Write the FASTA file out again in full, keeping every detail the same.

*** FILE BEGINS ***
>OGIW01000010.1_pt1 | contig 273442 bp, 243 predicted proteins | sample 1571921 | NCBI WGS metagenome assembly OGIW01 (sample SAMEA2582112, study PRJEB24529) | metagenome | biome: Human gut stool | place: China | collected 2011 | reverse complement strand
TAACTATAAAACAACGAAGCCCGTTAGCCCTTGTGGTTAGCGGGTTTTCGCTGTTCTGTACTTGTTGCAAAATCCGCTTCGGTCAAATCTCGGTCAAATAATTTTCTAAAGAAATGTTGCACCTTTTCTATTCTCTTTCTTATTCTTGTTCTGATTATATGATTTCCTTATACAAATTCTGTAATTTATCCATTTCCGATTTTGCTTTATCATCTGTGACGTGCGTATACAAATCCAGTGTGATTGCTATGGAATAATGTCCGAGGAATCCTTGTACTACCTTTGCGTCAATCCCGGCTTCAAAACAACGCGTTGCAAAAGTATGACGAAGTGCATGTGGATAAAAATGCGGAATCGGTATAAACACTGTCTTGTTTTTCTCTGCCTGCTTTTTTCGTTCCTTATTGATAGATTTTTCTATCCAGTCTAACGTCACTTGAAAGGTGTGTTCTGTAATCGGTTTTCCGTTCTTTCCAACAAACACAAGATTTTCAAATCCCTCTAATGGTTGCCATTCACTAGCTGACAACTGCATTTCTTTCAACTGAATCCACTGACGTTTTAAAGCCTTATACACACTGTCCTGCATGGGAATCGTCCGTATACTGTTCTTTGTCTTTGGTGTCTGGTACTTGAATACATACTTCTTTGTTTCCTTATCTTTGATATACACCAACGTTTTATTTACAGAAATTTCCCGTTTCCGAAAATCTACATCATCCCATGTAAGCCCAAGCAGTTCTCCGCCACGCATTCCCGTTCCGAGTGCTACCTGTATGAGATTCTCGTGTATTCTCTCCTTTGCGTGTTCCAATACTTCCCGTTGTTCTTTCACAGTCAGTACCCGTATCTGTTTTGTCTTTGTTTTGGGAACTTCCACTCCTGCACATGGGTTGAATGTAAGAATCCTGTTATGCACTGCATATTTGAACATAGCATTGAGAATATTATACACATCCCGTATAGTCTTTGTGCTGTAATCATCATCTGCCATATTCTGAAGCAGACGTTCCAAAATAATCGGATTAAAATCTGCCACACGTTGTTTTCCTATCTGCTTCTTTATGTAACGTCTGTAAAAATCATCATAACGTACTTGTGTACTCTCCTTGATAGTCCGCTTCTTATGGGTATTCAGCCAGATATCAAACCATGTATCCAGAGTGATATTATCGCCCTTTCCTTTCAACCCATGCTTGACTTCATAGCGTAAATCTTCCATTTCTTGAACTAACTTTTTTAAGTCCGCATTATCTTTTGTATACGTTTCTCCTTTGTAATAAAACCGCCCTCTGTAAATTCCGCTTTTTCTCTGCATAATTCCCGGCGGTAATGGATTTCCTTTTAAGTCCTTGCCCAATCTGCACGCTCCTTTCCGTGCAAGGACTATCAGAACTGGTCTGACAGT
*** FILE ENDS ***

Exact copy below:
>OGIW01000010.1_pt1 | contig 273442 bp, 243 predicted proteins | sample 1571921 | NCBI WGS metagenome assembly OGIW01 (sample SAMEA2582112, study PRJEB24529) | metagenome | biome: Human gut stool | place: China | collected 2011 | reverse complement strand
TAACTATAAAACAACGAAGCCCGTTAGCCCTTGTGGTTAGCGGGTTTTCGCTGTTCTGTACTTGTTGCAAAATCCGCTTCGGTCAAATCTCGGTCAAATAATTTTCTAAAGAAATGTTGCACCTTTTCTATTCTCTTTCTTATTCTTGTTCTGATTATATGATTTCCTTATACAAATTCTGTAATTTATCCATTTCCGATTTTGCTTTATCATCTGTGACGTGCGTATACAAATCCAGTGTGATTGCTATGGAATAATGTCCGAGGAATCCTTGTACTACCTTTGCGTCAATCCCGGCTTCAAAACAACGCGTTGCAAAAGTATGACGAAGTGCATGTGGATAAAAATGCGGAATCGGTATAAACACTGTCTTGTTTTTCTCTGCCTGCTTTTTTCGTTCCTTATTGATAGATTTTTCTATCCAGTCTAACGTCACTTGAAAGGTGTGTTCTGTAATCGGTTTTCCGTTCTTTCCAACAAACACAAGATTTTCAAATCCCTCTAATGGTTGCCATTCACTAGCTGACAACTGCATTTCTTTCAACTGAATCCACTGACGTTTTAAAGCCTTATACACACTGTCCTGCATGGGAATCGTCCGTATACTGTTCTTTGTCTTTGGTGTCTGGTACTTGAATACATACTTCTTTGTTTCCTTATCTTTGATATACACCAACGTTTTATTTACAGAAATTTCCCGTTTCCGAAAATCTACATCATCCCATGTAAGCCCAAGCAGTTCTCCGCCACGCATTCCCGTTCCGAGTGCTACCTGTATGAGATTCTCGTGTATTCTCTCCTTTGCGTGTTCCAATACTTCCCGTTGTTCTTTCACAGTCAGTACCCGTATCTGTTTTGTCTTTGTTTTGGGAACTTCCACTCCTGCACATGGGTTGAATGTAAGAATCCTGTTATGCACTGCATATTTGAACATAGCATTGAGAATATTATACACATCCCGTATAGTCTTTGTGCTGTAATCATCATCTGCCATATTCTGAAGCAGACGTTCCAAAATAATCGGATTAAAATCTGCCACACGTTGTTTTCCTATCTGCTTCTTTATGTAACGTCTGTAAAAATCATCATAACGTACTTGTGTACTCTCCTTGATAGTCCGCTTCTTATGGGTATTCAGCCAGATATCAAACCATGTATCCAGAGTGATATTATCGCCCTTTCCTTTCAACCCATGCTTGACTTCATAGCGTAAATCTTCCATTTCTTGAACTAACTTTTTTAAGTCCGCATTATCTTTTGTATACGTTTCTCCTTTGTAATAAAACCGCCCTCTGTAAATTCCGCTTTTTCTCTGCATAATTCCCGGCGGTAATGGATTTCCTTTTAAGTCCTTGCCCAATCTGCACGCTCCTTTCCGTGCAAGGACTATCAGAACTGGTCTGACAGT